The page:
The integrated VCSEL-on-SiP presented in this work has demonstrated the highest coupling efficiency, highest slope efficiency, and lowest current threshold compared to previous integrated VCSEL-on-SiP assemblies as summarized in Table 2 [14, 15]. This high efficiency was enabled by the polarization maintenance and in-plane coupling provided with an optimally designed VGC. A key benefit in our design is the absence of any additional components or features, such as microprisms and tilted bond angles to assist with coupling efficiency. The PS was observed at a moderately low current of 3.7 mA (5.3Ith), which may potentially be increased with further integration of heat sink. For comparison, when a similar VCSEL was bonded onto a thin copper strip in a separate assembly (not shown; the thermal conductivity of Cu is about 300 times higher than that of silica), although the observed coupling efficiency was lower (−8 dB at 2.5 mA), PS did not occur until the drive current exceeded 4.9 mA. Improved thermal conductivity can lead to a larger working current range for single TE polarization operation in the future.
Table 2 also shows the present VCSEL-on-SiP design to be a favorable low threshold current laser alternative to hybrid Si microcavities [5, 6] and VCSELs with Si high index contrast gratings . As summarized in the last three columns in Table 2, the on-chip output power, slope efficiency, and SMSR of our VCSEL-on-SiP are competitive with high index contrast grating VCSELs, as well as hybrid-Si microring and microdisk lasers.
For high volume production, active alignment can be entirely circumvented by using a precision die bonder. Placement accuracy of ± 0.5 μm can be achieved . Since the VGC can be designed to have a source position tolerance of a few microns (Fig. 2(d)), the VCSEL can be passively aligned and directly attached onto the SiP without the use of a submount.
In summary, we have demonstrated the VCSEL integration with a SiP chip using a specially designed, alignment-tolerant vertical grating coupler that simultaneously provided optical feedback to the VCSEL and efficient in-plane coupling. The on-chip coupling loss was reduced at the cost of optical bandwidth with an apodized grating design, but the laser wavelength was known a priori. A transparent submount was introduced for the VCSEL to simplify the passive and active alignment. In future work, a heat sink may be integrated with the submount to overcome the low thermal conductivity, and further improve the slope efficiency and polarization stability. Our VCSEL-on-SiP integration approach has a small footprint because no additional optical components or features are required. This approach combines the flexibility of SiP with known-good lasers, and can be scaled to higher power surface emitting lasers as well as other SiP platforms incorporating silicon nitride on silicon .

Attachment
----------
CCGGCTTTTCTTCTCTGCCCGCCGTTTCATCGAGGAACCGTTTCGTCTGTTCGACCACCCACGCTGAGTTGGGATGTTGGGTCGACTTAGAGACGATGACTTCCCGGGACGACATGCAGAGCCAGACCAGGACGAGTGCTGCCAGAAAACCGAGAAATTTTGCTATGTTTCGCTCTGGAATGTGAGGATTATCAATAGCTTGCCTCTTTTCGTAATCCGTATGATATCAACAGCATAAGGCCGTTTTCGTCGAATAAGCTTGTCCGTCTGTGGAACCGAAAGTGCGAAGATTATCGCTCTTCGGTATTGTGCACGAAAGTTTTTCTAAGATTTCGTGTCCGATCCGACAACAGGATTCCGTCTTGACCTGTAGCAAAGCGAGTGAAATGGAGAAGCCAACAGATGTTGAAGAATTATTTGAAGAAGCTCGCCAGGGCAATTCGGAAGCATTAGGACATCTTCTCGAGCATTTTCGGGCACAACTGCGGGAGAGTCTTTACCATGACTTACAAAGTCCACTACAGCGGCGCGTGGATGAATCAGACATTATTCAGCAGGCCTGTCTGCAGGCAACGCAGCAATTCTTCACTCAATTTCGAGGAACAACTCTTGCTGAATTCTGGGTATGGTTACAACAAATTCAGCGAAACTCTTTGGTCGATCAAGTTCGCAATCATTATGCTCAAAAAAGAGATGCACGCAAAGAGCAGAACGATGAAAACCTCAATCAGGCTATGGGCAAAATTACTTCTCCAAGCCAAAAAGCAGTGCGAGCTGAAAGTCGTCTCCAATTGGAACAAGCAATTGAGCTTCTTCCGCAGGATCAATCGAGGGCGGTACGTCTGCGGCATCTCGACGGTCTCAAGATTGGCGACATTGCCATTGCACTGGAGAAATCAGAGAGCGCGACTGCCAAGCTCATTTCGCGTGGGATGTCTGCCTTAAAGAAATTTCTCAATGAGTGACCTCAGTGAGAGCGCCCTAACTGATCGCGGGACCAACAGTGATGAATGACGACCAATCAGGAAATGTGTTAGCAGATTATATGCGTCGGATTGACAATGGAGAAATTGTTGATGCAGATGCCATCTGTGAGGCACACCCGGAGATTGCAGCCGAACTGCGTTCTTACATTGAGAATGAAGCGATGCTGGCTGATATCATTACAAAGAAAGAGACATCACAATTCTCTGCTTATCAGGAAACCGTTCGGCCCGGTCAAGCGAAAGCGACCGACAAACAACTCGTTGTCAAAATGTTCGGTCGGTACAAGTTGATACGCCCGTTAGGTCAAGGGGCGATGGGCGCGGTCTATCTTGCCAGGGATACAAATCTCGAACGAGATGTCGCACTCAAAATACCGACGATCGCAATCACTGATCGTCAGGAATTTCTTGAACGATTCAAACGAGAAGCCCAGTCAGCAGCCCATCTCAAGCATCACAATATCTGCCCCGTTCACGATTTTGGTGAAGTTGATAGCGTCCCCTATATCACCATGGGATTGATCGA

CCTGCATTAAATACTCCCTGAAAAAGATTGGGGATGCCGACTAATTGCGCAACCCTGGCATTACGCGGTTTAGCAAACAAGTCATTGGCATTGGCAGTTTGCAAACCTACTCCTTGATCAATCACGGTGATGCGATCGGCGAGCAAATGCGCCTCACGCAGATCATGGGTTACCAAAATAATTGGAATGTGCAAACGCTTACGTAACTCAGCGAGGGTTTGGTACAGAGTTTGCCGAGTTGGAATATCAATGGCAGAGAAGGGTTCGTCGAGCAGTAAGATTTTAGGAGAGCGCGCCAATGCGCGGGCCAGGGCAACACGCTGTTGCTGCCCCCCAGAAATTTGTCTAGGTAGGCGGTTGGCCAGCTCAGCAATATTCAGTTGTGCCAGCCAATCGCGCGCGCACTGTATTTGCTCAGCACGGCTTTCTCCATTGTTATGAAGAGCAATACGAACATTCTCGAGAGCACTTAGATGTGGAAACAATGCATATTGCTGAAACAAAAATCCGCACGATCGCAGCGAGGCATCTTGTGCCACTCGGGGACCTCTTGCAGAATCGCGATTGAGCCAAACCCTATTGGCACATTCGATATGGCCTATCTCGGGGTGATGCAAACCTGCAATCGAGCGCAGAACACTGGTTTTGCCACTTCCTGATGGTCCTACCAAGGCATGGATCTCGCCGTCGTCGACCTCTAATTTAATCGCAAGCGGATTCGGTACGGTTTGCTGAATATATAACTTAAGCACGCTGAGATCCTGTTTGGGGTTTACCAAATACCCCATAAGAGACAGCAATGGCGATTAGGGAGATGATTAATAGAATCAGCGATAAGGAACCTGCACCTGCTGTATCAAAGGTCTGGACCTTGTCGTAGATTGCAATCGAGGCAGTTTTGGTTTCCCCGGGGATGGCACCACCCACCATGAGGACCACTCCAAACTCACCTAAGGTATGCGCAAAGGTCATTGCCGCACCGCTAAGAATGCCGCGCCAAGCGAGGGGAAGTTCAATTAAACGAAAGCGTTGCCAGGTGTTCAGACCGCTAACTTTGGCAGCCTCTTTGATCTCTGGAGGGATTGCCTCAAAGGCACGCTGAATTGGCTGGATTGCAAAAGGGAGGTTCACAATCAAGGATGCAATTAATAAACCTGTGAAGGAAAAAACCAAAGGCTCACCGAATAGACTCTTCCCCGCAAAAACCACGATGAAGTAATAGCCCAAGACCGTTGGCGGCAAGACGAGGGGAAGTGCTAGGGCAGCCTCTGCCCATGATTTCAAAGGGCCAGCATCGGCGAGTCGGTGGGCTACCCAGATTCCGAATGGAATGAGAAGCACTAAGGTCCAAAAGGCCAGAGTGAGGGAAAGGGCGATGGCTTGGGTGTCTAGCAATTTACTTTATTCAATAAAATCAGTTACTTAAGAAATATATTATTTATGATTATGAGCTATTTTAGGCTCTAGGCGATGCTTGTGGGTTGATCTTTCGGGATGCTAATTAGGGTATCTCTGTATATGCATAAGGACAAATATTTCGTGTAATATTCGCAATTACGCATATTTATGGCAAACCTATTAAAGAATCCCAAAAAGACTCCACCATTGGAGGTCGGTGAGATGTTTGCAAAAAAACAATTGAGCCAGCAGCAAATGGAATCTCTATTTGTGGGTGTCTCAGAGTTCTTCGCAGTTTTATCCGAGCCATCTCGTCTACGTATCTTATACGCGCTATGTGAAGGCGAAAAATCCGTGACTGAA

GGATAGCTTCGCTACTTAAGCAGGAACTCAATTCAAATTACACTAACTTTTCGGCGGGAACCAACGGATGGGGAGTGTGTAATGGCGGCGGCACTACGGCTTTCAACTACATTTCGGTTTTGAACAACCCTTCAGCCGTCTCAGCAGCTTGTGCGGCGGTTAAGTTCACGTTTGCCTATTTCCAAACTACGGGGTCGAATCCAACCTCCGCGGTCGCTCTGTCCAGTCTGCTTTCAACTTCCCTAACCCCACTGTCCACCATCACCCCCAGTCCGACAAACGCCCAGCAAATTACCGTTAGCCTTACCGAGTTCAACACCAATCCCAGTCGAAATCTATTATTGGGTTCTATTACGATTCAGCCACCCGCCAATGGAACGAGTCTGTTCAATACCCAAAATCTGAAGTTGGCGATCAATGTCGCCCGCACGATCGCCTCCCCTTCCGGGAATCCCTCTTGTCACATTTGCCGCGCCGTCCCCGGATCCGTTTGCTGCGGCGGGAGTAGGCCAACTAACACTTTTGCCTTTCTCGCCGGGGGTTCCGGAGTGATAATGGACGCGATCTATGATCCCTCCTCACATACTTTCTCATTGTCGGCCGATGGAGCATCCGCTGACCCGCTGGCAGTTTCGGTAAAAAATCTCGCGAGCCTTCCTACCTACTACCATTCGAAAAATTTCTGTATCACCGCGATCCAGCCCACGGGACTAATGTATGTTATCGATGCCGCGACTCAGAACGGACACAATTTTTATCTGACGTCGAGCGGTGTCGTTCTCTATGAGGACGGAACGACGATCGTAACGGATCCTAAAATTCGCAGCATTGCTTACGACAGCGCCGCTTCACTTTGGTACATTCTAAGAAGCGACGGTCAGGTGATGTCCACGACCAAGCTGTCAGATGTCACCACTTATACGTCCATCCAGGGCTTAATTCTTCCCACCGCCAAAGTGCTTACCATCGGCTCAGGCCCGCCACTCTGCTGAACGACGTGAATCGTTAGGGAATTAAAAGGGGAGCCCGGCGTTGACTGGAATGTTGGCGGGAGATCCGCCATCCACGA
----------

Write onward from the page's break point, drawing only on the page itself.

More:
A.1 ESEC Model
The ESEC model  applies to VCSELs with an external cavity that has an optical round-trip time that is much shorter than the photon lifetime. The VCSEL is assumed to support two linearly polarized (LP) modes that are both fundamental transverse modes with nearly identical gain and loss. We associate the H-LP (high gain LP) and L-LP (low gain LP) modes of the VCSEL with the TE and TM incident modes onto the VGC, respectively, with the electric field of TE (TM) being parallel (perpendicular) to the VGC grooves. For greater clarity, TE and TM are used in the rate equations of a VCSEL, which are solved in the steady-state for the photon densities of two modes (PTE and PTM) as below:Eqs. (3) and (4), the photon lifetime is given by:Eq. (1) in the main text. The self-heating thermo-optic effect of the cavity modifies ng, TE, TM and shifts the VCSEL wavelength. This is modeled by ng TE, TM = ng0 TE, TM + (dn/dJ) J. The Gaussian emission profile of the VCSEL is split into two orthogonal polarization components (Ex, Ez), which can be coupled by the reflection from the external cavity as described in Eq. (2) in the main text. Parameters used in these equations are listed in Table 1. Photon density is converted to the optical power with the relationship: Power = Photon density ∙ hf∙dπS2/τp, TE, TM, where h is the Plank constant, and f is the optical frequency.
A.2 Gaussian beam model
In the 2D-FDTD simulations, the VCSEL emission profile was modeled as a Gaussian beam with parameters chosen to match the VCSEL used in the experiment [9,10]. Figure 6 illustrates the Gaussian beam parameters, such as the angular divergence, θx, z, position offset, δx, z, and beam spot size, Wx, z (defined to be half-width at half-maximum). The laser beam propagates in the -y direction starting from y = 0.
The Gaussian field (propagating in -y direction) and parameters are given by the following expressions, for the case of Ez (TE component),Eq. (8) – Eq. (10), with the difference that the expressions apply to Ex (x, y, z). For the VCSEL used in the experiment, the beam properties were W0x = W0z = 10 μm, and θx = θz = 5°. The Gaussian beam center was assumed to be at the center of the VCSEL aperture, such that δx = δz = 0.
A.3 Test calibration
In the measured coupling efficiency and emission spectra in Fig. 4, the transfer function of the standard GC, fiber array, and fiber connectors in the setup have been removed. The transfer function of the standard GC and fiber array was determined by a pair of calibration GCs connected to each other as shown below. The input light was TE polarized. The transfer function of a single standard GC measured with a fiber array is shown in Fig. 7. Fiber connectors and fibers in the setup had a total loss of 0.8 dB at the VCSEL working wavelength. After calibrating out the transfer function of the standard GC and loss of the test setup, we obtained the VGC coupling efficiency in Fig. 4(b).
The support of Natural Sciences and Engineering Research Council of Canada (NSERC) and Huawei Technologies Canada is gratefully acknowledged.
We thank Dr. Sylvie Menezo and Bertrand Szelag from CEA-Leti for layout support and fabrication.